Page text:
The Words We Type To Our Customers

This week I had a chance to work the support queue for a few hours one morning.

It was busy, and I was clumsy.

It had been a long time since I'd had to manage a support queue by myself, and I think my body had forgotten how to process the adrenaline of watching, reading, feeling, thinking, responding, writing, editing, triaging, and clearing.

There's a sort of flow that you get into when you're managing the queue.

You're constantly re-prioritizing based on the urgency of requests and how long a request has been sitting without a response. You have to judge quickly whether a case can be solved with one single, thoughtful answer, or if it'll require more information to resolve. You have to navigate quickly between resources across multiple channels: search the Help Desk, ask a quick question in Slack, watch a short session in FullStory…


Anyone play this Sega game as a kid? Imagine this. But, with email.

And, when you're working support with a team of people (dedicated, all-hands, or some combination of these), the hardest thing to do, arguably, is to know when it's okay to walk away. You have to be able to trust your people to make sense of whatever state you left things.

(Luckily, the Huggers that I work with make this part easy.)

Having the chance to work directly with customers is a gift.

Working support gives you a chance to learn your product through the eyes of your customer. The words that your customers use to ask questions or describe their needs send signals about the way that your product or service fits into their lives.

And, the words that we use with our customers give them signal as to what they mean to us.

Reviewing some of the support cases that I worked through, I found places where I'd overlooked typos and instances where I wish I had written something more clearly. I also found patterns of common words that I used over and over again.

Here are some of the words most-typed to customers:

"Thank you"

As in, "Thank you for writing in" or "Thank you for letting us know about this awful bug" or "Thank you!" as a sign-off. Express gratitude in each interaction with a customer.

"You're right"

As in, "You're right - that language in the UI is confusing."

This is my favorite phrase to use, and I use it every chance that I can. Customers are so often correct. And, if a customer is describing their experience about anything, guess what? — they're right. Sure, sometimes there are some circumstances where we may feel we can provide a better solution than what a customer's proposing. Or, we may have logs to show that something occurred differently than a customer remembers. Still, whenever you have a chance to agree with someone, do it.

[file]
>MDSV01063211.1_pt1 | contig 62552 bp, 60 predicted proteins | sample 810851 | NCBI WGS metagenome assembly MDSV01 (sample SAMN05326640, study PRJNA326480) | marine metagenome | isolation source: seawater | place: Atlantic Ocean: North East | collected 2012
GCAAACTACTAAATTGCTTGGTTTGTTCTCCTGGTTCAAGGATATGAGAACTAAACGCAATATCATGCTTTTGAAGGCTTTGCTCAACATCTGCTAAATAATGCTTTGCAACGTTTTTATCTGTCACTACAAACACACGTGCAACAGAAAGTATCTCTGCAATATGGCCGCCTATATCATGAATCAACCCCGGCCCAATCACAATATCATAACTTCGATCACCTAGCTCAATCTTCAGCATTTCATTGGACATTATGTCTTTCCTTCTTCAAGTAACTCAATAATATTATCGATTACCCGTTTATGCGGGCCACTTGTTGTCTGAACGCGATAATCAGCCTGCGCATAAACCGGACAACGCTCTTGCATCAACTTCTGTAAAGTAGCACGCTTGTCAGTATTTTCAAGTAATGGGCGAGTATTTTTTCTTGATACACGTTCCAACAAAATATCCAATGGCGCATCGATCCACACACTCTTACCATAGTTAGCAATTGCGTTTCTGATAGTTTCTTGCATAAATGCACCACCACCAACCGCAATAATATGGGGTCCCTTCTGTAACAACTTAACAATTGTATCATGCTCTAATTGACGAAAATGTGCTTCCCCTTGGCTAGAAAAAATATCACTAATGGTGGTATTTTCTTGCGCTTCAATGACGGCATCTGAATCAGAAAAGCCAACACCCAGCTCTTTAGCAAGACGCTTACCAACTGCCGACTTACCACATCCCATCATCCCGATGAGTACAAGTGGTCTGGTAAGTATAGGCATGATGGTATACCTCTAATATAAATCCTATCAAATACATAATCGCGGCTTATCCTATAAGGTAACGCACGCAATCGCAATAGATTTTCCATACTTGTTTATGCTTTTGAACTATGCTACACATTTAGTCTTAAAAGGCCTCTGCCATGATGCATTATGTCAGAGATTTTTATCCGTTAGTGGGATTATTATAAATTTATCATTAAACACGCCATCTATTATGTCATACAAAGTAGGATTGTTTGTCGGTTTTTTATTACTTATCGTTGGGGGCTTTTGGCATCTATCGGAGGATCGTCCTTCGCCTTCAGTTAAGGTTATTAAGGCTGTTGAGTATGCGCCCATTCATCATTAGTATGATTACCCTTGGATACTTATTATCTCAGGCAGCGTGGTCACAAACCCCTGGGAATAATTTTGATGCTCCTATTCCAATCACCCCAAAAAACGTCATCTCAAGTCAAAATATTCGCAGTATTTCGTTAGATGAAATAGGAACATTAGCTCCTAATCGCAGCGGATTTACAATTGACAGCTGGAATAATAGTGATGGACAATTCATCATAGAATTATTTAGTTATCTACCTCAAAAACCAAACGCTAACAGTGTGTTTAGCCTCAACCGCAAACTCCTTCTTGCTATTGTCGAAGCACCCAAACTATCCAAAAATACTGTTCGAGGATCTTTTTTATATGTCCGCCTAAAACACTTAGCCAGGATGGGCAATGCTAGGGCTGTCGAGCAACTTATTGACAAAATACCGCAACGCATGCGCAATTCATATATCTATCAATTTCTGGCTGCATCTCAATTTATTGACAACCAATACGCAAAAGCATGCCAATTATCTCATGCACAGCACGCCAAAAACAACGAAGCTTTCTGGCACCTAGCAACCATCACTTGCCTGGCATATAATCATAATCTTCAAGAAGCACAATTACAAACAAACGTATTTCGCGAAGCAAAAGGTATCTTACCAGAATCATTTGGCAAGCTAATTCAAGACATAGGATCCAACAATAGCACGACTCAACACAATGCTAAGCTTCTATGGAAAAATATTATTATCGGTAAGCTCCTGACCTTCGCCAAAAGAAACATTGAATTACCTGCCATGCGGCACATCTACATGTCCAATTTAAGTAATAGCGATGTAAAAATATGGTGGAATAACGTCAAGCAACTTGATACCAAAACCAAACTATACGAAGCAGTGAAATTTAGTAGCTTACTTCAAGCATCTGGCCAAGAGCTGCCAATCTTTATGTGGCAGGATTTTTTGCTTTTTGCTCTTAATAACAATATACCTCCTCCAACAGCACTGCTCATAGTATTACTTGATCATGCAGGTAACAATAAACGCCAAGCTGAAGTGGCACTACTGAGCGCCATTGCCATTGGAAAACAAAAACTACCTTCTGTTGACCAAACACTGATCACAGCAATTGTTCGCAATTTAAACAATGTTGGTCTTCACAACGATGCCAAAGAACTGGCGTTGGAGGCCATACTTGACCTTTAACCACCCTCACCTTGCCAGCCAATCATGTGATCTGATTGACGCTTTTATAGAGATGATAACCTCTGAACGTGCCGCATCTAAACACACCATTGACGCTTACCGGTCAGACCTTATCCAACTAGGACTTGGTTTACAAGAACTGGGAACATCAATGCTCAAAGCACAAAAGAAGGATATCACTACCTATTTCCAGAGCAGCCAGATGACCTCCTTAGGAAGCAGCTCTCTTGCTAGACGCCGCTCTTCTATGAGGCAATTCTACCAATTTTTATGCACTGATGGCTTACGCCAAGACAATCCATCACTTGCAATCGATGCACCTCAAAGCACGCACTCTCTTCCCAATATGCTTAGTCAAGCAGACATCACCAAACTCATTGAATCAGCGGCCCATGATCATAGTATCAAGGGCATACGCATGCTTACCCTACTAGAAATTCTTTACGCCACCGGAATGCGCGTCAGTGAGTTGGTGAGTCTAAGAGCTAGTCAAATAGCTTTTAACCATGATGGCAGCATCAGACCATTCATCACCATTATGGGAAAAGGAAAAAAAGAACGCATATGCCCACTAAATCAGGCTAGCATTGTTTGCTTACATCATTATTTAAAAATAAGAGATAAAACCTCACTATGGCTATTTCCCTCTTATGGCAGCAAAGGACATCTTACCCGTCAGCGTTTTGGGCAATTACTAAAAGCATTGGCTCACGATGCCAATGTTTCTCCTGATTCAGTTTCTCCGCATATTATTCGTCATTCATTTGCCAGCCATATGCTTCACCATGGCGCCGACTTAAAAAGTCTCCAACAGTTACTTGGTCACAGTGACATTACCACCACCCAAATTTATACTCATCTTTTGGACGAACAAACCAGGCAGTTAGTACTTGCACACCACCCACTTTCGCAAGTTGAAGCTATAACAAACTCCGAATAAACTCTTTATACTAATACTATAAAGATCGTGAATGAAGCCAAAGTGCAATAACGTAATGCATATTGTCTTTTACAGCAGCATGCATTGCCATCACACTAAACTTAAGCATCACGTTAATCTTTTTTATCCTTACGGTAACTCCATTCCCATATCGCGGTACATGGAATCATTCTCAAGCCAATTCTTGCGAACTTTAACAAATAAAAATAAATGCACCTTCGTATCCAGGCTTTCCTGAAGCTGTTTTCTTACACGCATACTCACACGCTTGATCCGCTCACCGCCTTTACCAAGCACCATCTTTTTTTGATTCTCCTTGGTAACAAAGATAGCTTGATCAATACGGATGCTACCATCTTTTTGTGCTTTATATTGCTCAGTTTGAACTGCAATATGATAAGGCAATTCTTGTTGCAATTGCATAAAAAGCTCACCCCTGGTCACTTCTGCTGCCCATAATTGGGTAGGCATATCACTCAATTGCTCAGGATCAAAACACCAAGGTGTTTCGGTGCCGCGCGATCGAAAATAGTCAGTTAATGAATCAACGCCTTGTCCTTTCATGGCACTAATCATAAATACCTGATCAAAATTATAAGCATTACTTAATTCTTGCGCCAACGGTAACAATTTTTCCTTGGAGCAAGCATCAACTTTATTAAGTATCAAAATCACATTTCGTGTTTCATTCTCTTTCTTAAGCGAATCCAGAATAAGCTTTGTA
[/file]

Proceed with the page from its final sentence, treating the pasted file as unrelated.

"Happy"

As in, "I'm happy to help" or "I'd be happy to schedule a call" or "I'm so happy to hear that worked!"

"Eager"

Similar to "happy" but for more urgent situations. As in, "I'm eager to help" or "I'm eager to get to the bottom of this problem."

"Helpful"

As in, "The screencast video you sent me is super helpful" or "I can see how that feature would be helpful" or "Here's an article that might be helpful."

"Share"

As in, "Could you share some more information about how you'd use this feature?" or "Could you share some more details or logs with me?" or "I'll write back as soon as I have an update to share."

"Ahead"

As in, "I've gone ahead and made the update for you."

I love this one because it's always reducing work and moving things forward. So often, we have to slow down and ask permission before we can take action. Sometimes this is essential for establishing trust or putting security first. But, when you have a chance to do something safe and helpful, don't hesitate. Go ahead.

"Love"

As in, "I love your idea" or "We'd love to hear from you!"

It's funny — when I did a quick search through our Help Desk for the word "love," I found all the places where I'd used it in replies, but most of the results were cases where customers were using that word to describe our product.

It's humbling to get to support a product that people love to use.

If you have a product that you love, go ahead and write into their support queue or give them a shout on Twitter to let them know. Lawd knows we could all use a little more love this year.